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NBA Dress Code = Lipstick On A Pig

In an effort to clean up the thug-life attitude portrayed by many NBA players, commissioner David Stern has initiated a dress code which bans baseball caps, doo-rags, pendants, medallions, sleeveless shirts, headphones, and sunglasses indoors. The dress code mandates jeans or slacks and shirts with collars while on league business. Players in street clothes who sit in the stands or on the bench during games must wear sport coats, shoes and socks. Here is the letter from commissioner David Stern to the teams:

NBA Dress Code Policy | Oct. 17, 2005 From the NBA: We know that you share our desire that NBA players be appreciated not only for their extraordinary talent and hard work, but also for their accessibility to fans, their community service, and their professionalism – both on and off the court. To that end, we will be instituting, effective with the start of the regular season, a league-wide “minimum” dress code. Many teams have previously issued their own dress codes, designed to demonstrate the seriousness with which their players take the representation of their teams, their cities, and our league; our new dress code is not intended to affect any of those that are more formal than what is set forth below:

1. General Policy: Business Casual

Players are required to wear Business Casual attire whenever they are engaged in team or league business.

"Business Casual" attire means:

- A long or short-sleeved dress shirt (collared or turtleneck), and/or a sweater.

- Dress slacks, khaki pants, or dress jeans.

- Appropriate shoes and socks, including dress shoes, dress boots, or other presentable shoes, but not including sneakers, sandals, flip-flops, or work boots.

- "Team or league business" includes all activity conducted on behalf of the team or the league during which the player is seen by, or interacts with, fans, business partners, members of the public, the media, or other third parties. It includes arriving at games (car or team bus to locker room), leaving games (locker room to team bus or car), attending games when not in uniform, participating in team or league events with business partners or in the community, conducting media interviews, and making promotional or other appearances.

2. Exceptions to Business Casual

There are the following exceptions to the general policy of Business Casual attire:

a. Players In Attendance At Games But Not In Uniform

Players who are in attendance at games but not in uniform are required to wear the following additional items when seated on the bench or in the stands during the game:

Sport Coat

Dress shoes or boots, and socks

b. Players Leaving the Arena

Players leaving the arena may wear either Business Casual attire or neat warm-up suits issued by their teams.

c. Special Events or Appearances

Teams can make exceptions to the Business Casual policy for special events or player appearances where other attire is appropriate -- e.g., participation in a basketball clinic.

3. Excluded Items

The following is a list of items that players are not allowed to wear at any time while on team or league business:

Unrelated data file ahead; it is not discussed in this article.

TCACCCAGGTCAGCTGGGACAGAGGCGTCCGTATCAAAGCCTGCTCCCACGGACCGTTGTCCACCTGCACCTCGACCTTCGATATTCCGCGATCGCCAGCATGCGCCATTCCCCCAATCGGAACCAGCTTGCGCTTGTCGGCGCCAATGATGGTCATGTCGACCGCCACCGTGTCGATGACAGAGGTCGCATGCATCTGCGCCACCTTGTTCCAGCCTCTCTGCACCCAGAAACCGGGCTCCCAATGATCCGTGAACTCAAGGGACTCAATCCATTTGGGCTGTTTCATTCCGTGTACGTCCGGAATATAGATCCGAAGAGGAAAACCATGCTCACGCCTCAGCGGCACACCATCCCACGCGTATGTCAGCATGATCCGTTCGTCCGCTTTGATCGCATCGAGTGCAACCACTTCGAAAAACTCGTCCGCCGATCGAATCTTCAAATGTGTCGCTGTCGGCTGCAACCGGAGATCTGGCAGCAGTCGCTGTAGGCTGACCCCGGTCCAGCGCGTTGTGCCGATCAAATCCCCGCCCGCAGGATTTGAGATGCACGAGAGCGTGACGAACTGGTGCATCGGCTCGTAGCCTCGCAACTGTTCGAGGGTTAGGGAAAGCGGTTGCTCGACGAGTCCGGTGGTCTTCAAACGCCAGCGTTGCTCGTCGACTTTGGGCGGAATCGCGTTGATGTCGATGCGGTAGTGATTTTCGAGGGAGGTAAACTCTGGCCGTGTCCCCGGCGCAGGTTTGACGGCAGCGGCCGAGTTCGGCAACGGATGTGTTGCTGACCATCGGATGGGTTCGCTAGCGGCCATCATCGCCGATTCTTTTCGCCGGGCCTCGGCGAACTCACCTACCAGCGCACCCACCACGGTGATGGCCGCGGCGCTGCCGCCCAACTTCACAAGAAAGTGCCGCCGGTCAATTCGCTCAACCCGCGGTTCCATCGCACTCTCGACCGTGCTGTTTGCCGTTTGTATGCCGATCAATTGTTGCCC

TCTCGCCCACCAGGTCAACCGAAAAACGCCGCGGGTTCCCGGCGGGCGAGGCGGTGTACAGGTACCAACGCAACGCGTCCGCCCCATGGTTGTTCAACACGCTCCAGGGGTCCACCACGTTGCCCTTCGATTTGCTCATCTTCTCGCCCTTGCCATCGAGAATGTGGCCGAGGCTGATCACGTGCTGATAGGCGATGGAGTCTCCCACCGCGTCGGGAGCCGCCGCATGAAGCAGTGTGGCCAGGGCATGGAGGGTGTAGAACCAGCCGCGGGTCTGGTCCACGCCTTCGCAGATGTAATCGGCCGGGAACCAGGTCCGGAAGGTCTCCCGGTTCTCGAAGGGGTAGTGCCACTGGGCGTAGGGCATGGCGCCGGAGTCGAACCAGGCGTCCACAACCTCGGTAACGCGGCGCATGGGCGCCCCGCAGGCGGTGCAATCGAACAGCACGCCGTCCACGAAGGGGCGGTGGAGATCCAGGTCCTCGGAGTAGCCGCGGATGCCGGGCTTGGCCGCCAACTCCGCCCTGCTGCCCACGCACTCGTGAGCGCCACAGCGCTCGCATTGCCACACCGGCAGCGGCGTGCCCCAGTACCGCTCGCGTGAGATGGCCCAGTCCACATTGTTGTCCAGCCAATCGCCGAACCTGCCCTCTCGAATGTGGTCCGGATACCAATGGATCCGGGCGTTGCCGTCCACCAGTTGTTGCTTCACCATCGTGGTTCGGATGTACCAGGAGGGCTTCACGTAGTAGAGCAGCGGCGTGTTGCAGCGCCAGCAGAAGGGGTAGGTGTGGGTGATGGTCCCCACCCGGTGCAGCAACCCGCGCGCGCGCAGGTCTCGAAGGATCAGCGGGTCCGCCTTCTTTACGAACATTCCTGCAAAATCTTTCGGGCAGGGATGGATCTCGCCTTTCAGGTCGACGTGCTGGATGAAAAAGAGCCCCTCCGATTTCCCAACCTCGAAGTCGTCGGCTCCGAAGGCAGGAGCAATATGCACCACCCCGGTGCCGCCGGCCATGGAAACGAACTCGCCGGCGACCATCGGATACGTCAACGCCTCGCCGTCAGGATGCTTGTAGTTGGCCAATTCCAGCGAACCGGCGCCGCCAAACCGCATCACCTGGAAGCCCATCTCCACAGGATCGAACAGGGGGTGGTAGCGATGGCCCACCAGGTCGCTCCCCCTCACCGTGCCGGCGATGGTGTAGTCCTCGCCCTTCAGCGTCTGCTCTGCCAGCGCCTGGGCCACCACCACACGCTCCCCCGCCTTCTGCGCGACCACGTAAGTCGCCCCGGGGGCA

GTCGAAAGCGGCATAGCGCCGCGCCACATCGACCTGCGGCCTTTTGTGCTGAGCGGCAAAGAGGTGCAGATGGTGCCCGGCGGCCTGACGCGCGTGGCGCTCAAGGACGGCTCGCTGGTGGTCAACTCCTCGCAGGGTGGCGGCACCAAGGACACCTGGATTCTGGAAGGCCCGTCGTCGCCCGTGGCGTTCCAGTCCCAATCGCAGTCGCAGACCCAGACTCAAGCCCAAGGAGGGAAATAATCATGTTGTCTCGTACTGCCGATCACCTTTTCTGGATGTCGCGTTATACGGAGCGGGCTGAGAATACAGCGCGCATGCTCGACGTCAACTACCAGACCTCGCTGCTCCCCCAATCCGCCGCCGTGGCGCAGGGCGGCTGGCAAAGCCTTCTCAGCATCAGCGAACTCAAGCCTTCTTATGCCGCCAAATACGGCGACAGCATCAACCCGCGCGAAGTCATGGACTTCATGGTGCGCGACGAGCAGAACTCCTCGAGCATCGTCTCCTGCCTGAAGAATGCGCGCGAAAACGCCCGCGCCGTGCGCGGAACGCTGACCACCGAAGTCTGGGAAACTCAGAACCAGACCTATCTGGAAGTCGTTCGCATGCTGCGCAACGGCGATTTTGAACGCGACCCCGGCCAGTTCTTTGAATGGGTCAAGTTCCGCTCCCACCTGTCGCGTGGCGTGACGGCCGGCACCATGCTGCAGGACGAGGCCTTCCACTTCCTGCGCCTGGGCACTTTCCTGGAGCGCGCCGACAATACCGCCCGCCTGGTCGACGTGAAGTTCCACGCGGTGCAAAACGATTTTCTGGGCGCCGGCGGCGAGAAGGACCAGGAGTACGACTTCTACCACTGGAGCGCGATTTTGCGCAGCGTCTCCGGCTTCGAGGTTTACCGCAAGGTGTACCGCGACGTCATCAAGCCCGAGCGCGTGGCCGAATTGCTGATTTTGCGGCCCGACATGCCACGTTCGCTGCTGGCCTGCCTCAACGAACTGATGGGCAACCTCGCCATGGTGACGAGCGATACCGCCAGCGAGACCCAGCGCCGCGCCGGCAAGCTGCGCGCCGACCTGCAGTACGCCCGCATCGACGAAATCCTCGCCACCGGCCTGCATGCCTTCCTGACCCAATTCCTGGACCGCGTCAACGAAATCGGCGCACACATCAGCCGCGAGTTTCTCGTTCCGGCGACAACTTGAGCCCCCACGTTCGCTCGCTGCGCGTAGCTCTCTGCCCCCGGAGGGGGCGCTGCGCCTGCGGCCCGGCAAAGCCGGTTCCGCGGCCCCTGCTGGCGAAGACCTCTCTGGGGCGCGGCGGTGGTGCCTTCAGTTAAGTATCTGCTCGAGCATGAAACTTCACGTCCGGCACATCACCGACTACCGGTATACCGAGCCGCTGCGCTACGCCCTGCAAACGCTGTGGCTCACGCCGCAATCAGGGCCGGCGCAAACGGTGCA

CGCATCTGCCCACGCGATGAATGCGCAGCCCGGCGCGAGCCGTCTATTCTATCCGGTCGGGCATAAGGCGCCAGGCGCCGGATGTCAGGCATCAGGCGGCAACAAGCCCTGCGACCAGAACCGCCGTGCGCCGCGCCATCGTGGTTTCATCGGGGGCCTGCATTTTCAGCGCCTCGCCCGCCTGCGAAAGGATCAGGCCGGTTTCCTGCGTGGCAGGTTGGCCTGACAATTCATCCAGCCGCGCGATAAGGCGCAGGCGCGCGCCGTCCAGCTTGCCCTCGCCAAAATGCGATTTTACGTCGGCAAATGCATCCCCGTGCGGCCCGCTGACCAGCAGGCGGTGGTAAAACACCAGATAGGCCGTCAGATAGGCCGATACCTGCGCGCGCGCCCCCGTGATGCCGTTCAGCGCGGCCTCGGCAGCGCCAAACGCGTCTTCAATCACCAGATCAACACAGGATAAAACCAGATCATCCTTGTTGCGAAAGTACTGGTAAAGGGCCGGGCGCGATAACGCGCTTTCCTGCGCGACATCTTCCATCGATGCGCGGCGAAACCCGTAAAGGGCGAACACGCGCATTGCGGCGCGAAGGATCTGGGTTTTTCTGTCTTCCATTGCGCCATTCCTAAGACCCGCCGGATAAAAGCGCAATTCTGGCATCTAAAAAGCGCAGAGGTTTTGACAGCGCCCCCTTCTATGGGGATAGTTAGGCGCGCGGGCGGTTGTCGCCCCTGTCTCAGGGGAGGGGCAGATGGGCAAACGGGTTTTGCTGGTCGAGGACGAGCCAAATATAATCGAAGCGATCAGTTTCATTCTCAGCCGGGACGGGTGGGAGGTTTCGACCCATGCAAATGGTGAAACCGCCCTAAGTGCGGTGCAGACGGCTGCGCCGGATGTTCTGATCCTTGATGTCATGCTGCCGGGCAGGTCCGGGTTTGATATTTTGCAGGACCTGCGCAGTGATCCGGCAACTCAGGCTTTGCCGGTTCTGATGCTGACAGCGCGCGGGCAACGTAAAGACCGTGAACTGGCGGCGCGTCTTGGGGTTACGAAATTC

- Sleeveless shirts

- Shorts

- T-shirts, jerseys, or sports apparel (unless appropriate for the event (e.g., a basketball clinic), team-identified, and approved by the team)

- Headgear of any kind while a player is sitting on the bench or in the stands at a game, during media interviews, or during a team or league event or appearance (unless appropriate for the event or appearance, team-identified, and approved by the team)

- Chains, pendants, or medallions worn over the player's clothes

- Sunglasses while indoors

- Headphones (other than on the team bus or plane, or in the team locker room)

We know it's not possible to create a dress policy that will anticipate every possible situation. Our policy will therefore be interpreted in all cases to ensure that players are neatly and professionally attired, while not being unfairly burdensome.

Thank you in advance for your continued cooperation. Good luck to all for the 2005-06 season.

Unfortunately, the problems in the NBA go far deeper than gold chains and baseball caps, and have for many years. In an article posted April 29, 1998, CNN/SI reported:

According to SI, one of the NBA's top agents says he spends more time dealing with paternity claims than he does negotiating contracts. The agent tells the magazine that there might be more kids out of wedlock than there are players in the NBA.

Bill Redeker, reporting for ABC News on July 30, 2004, reported:

In recent years, the NBA and trouble seem to have become synonymous. In the past year alone, some of the biggest names in basketball — Jerry Stackhouse, Marcus Fizer, Darrell Armstrong, Allen Iverson and Glenn Robinson — have all had run-ins with the law.

So many members of the Portland Trail Blazers have had problems with the law in recent years, sneering sports commentators have begun calling them the "Jail Blazers."

Some players have been charged with spousal abuse, others have been caught carrying guns, while still others have gotten into brawls with police.

To counter the trend, the NBA sends rookie players each summer to a seminar that doles out advice on how to avoid trouble. Role playing is a major component, and off-the-court advice on how to deal with money, fame, and sexual situations is featured. Sexual conduct is high on the list, especially since the Kobe Bryant case sent shivers across the professional sports landscape.

The classes, however, have had only modest success.

It's going to take a lot more than a little lipstick to change the NBA's thug-life image. A pig wearing lipstick is still a pig.

Posted by Rick | October 23, 2005 10:55 PM

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